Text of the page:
Ever since East End residents approved in 2016 an extension of the Community Preservation Fund that allows 20 percent of its proceeds to be used for water quality projects, Sag Harbor officials have been lobbying for East Hampton and Southampton towns to consider some of the more than two dozen projects they have proposed for the village.
On Tuesday, the East Hampton Town Board signed off on four of those projects. A series of rain gardens would be installed on Terry Drive and Cadmus Road in Azurest. The second project would consist of two rain gardens to be constructed on either side of Marine Park. Two other projects call for the installation of new drainage and permeable pavement to reduce runoff on Bay Street, with one fronting Marine Park, the other the municipal parking lot to the east in front of the village sewage treatment plant.
John Shaka, the chairman of the village Harbor Committee, said he hoped the projects, while all small in scale, would mark the start of a trend toward better stewardship of village waters.
“The idea is to catch the first flush of stormwater,” he said, “to catch it as high as possible so you can prevent it from flowing straight into surface waters and filter out some of the pollutants.”
Mr. Shaka said either he or John Parker, another member of the Harbor Committee, had been attending meetings of the East Hampton Town Water Quality Technical Advisory Committee for the past six months to lobby for village projects.
“They are supportive of all 10 projects we have proposed,” he said, “but they picked these four first in part because they are highly visible and will be effective.”
Mr. Shaka said the 10 projects on the East Hampton side of the village and an additional 16 projects on the Southampton side of the village had been included in a list of proposals compiled by the village’s environmental consultant, Chick Voorhis, and submitted to the towns before voters approved the CPF referendum. Southampton Town has been focusing its initial attention on targeting highly polluted areas west of the Shinnecock Canal and has yet to consider the Sag Harbor projects.
Even though the East Hampton Town Board approved the projects this week, Mellissa Winslow, an environmental analyst for the town, said the work would probably not be completed until 2020 after designs are drawn up and the sites monitored. Once final designs and costs are calculated, the projects will be subject to final town board approval.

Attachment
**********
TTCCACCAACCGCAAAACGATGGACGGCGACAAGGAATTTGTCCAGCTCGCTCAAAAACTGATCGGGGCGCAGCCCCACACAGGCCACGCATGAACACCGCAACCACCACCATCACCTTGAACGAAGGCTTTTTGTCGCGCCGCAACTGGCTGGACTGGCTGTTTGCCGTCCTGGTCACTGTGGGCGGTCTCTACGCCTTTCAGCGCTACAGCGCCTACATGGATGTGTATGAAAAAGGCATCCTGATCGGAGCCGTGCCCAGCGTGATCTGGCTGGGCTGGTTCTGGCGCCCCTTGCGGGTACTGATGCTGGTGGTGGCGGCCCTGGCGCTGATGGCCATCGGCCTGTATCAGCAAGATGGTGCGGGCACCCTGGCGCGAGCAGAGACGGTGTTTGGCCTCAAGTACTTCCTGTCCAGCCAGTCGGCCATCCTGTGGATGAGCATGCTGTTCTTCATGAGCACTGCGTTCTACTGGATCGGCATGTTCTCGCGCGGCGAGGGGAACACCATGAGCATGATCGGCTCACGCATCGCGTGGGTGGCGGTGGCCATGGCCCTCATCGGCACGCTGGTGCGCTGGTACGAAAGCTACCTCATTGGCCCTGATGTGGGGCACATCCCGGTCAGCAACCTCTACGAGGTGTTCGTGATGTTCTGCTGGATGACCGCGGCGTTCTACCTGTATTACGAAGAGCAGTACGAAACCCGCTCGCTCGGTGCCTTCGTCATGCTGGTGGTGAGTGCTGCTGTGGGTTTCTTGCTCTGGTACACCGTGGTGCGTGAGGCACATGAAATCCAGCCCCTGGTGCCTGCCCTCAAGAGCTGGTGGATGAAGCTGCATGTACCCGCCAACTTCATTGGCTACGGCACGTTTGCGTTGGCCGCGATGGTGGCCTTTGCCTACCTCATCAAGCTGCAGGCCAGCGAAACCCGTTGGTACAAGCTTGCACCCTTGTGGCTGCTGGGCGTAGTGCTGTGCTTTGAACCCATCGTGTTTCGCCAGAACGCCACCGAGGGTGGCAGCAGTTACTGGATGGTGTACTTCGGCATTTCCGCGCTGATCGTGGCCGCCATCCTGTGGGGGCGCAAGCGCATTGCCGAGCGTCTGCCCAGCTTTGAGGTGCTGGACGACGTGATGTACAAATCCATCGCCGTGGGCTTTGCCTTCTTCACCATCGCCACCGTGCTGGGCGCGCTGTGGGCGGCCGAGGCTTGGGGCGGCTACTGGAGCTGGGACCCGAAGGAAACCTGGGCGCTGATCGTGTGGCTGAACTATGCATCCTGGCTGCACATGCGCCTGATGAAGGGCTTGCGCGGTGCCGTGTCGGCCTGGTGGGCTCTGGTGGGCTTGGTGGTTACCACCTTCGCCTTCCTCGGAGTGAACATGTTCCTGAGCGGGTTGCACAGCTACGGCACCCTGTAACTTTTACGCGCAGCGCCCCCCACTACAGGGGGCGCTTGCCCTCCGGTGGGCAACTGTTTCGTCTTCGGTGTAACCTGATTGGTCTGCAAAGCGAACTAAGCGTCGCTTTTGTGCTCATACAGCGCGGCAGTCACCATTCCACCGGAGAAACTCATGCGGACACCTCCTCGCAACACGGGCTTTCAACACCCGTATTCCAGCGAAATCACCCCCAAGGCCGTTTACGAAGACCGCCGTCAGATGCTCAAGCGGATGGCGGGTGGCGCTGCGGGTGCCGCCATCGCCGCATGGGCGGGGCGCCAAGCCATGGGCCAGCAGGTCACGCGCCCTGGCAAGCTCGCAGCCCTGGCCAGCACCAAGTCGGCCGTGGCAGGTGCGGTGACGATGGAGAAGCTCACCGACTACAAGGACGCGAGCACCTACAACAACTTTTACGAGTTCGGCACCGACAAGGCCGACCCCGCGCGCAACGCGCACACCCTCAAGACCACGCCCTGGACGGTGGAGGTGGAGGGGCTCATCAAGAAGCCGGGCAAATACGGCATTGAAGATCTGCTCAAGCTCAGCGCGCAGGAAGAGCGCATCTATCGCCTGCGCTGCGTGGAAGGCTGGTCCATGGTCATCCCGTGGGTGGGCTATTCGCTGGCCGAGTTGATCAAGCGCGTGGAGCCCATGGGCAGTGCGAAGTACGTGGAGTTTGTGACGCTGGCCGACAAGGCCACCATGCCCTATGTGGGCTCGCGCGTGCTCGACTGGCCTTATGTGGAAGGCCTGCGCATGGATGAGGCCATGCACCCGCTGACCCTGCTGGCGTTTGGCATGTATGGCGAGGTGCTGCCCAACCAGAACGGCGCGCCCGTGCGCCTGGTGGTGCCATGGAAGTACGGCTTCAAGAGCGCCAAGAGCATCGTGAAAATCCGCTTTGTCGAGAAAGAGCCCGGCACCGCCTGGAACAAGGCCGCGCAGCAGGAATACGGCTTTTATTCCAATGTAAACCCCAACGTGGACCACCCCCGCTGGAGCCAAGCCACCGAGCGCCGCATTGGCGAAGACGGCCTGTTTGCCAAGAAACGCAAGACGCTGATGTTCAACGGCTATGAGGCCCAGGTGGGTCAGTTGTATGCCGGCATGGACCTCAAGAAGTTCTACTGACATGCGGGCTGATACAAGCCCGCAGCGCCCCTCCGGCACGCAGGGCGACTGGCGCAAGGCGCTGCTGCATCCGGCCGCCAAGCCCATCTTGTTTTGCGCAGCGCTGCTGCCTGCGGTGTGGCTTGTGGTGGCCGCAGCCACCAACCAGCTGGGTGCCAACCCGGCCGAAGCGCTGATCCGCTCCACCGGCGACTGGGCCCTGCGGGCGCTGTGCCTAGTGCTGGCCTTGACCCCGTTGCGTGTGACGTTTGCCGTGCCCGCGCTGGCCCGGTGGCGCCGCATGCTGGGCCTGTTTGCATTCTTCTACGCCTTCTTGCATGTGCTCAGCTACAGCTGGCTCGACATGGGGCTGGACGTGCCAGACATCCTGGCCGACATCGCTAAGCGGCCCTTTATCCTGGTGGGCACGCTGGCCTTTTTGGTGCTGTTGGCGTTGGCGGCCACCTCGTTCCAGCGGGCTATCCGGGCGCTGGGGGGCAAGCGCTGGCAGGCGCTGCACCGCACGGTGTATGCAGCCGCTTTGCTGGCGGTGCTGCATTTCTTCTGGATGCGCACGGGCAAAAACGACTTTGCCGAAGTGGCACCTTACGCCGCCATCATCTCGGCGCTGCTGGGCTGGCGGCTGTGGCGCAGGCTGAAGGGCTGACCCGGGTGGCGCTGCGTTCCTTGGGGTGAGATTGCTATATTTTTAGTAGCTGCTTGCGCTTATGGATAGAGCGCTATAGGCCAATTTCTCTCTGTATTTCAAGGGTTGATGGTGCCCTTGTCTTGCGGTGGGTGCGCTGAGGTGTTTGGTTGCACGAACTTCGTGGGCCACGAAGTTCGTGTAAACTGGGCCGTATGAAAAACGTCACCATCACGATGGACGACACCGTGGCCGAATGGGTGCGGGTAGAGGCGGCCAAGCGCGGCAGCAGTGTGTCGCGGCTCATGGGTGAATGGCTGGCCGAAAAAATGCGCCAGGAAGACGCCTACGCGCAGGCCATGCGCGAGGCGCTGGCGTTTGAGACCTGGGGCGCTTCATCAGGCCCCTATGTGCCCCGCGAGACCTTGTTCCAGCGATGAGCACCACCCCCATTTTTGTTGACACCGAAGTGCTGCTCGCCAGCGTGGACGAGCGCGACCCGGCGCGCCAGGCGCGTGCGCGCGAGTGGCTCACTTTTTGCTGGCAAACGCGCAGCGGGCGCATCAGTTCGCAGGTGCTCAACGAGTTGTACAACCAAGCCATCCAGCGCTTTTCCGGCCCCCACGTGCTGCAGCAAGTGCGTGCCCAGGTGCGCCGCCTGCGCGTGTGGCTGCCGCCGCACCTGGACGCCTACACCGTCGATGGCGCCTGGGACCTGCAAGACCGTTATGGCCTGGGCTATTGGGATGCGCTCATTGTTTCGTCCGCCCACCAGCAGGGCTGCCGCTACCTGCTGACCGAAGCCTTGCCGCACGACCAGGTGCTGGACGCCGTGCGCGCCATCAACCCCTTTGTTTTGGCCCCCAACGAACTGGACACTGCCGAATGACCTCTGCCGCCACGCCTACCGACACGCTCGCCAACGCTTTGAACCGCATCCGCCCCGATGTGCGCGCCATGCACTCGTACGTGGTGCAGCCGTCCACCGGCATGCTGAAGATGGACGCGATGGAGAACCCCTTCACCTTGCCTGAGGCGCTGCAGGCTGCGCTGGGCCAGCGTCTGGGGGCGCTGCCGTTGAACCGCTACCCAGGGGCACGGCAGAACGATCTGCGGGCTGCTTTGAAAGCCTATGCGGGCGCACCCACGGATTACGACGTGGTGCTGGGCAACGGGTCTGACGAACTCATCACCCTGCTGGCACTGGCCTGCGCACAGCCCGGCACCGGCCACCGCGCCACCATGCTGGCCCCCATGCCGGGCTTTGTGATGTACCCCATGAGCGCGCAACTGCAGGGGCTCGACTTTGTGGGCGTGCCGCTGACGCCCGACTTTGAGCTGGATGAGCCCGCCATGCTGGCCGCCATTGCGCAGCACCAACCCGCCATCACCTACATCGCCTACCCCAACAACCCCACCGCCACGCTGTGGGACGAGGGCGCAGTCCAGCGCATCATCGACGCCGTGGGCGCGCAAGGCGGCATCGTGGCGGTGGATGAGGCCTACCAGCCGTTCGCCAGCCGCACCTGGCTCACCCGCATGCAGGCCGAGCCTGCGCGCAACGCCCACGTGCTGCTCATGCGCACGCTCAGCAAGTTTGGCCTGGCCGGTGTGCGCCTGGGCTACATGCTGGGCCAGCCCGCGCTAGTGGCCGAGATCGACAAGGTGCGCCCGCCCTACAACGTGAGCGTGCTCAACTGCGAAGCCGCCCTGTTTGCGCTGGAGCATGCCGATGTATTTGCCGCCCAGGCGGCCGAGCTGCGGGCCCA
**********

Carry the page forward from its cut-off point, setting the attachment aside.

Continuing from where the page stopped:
Rain gardens are low areas planted with a variety of perennial plants that collect the first surge of rainwater, and in the process, remove large amounts of pollutants. The Azurest project, which is expected to cost $30,000, would involve the placement of five of the structures upgrade from a pipe that drains road runoff onto the beach below.
Three separate projects are being planned for Bay Street, where flooding is common following heavy rains. Two more rain gardens costing $8,640, would be installed on either side of Marine Park. Installing drainage systems with permeable pavement in the street along the south side of Marine Park would cost an estimated $78,400 and a similar system down the block would cost $52,260.
Mr. Shaka said Azurest community members had approached the Harbor Committee about mitigation measures, and Michael Williams, the neighborhood association’s president, attended Monday’s Harbor Committee meeting and offered to work with the village to find volunteers to help maintain the rain gardens.
The idea also received support from Rich Schumacher, who teaches environmental science at Pierson High School, and Richard Brosnan, the head of the local chapter of the Surfrider Foundation, which has partnered with East Hampton Village to install rain gardens in that village.
Although Sag Harbor Village has agreed to maintain the rain gardens for at least the first two years, Mr. Shaka said he was hoping community members would volunteer to clean them in the spring, weed them in the early summer and cut back excessive growth at the end of the season.
Dee Yardley, the village’s superintendent of public works, said he had yet to see detailed plans for any of the structures, and while they could be good for the environment, “they could also be a maintenance nightmare.”